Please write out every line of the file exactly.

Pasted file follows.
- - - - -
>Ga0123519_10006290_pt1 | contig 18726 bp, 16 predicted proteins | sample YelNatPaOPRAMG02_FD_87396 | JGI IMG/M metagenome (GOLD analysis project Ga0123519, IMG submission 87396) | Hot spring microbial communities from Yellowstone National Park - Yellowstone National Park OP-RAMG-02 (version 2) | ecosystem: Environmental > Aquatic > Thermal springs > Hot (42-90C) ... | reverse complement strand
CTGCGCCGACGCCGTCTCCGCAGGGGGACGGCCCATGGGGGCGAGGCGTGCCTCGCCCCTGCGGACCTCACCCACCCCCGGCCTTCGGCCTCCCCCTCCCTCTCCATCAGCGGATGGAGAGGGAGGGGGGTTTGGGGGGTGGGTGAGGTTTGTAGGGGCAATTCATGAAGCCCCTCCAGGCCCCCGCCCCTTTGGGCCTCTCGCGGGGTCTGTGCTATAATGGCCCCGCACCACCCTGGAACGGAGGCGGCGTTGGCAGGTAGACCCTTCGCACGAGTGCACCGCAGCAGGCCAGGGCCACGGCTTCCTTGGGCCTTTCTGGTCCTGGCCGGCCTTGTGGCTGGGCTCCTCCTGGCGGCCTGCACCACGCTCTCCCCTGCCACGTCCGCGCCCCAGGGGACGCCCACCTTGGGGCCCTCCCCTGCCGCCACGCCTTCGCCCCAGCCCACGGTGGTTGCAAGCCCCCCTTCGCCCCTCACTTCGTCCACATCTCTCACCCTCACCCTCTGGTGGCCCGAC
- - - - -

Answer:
>Ga0123519_10006290_pt1 | contig 18726 bp, 16 predicted proteins | sample YelNatPaOPRAMG02_FD_87396 | JGI IMG/M metagenome (GOLD analysis project Ga0123519, IMG submission 87396) | Hot spring microbial communities from Yellowstone National Park - Yellowstone National Park OP-RAMG-02 (version 2) | ecosystem: Environmental > Aquatic > Thermal springs > Hot (42-90C) ... | reverse complement strand
CTGCGCCGACGCCGTCTCCGCAGGGGGACGGCCCATGGGGGCGAGGCGTGCCTCGCCCCTGCGGACCTCACCCACCCCCGGCCTTCGGCCTCCCCCTCCCTCTCCATCAGCGGATGGAGAGGGAGGGGGGTTTGGGGGGTGGGTGAGGTTTGTAGGGGCAATTCATGAAGCCCCTCCAGGCCCCCGCCCCTTTGGGCCTCTCGCGGGGTCTGTGCTATAATGGCCCCGCACCACCCTGGAACGGAGGCGGCGTTGGCAGGTAGACCCTTCGCACGAGTGCACCGCAGCAGGCCAGGGCCACGGCTTCCTTGGGCCTTTCTGGTCCTGGCCGGCCTTGTGGCTGGGCTCCTCCTGGCGGCCTGCACCACGCTCTCCCCTGCCACGTCCGCGCCCCAGGGGACGCCCACCTTGGGGCCCTCCCCTGCCGCCACGCCTTCGCCCCAGCCCACGGTGGTTGCAAGCCCCCCTTCGCCCCTCACTTCGTCCACATCTCTCACCCTCACCCTCTGGTGGCCCGAC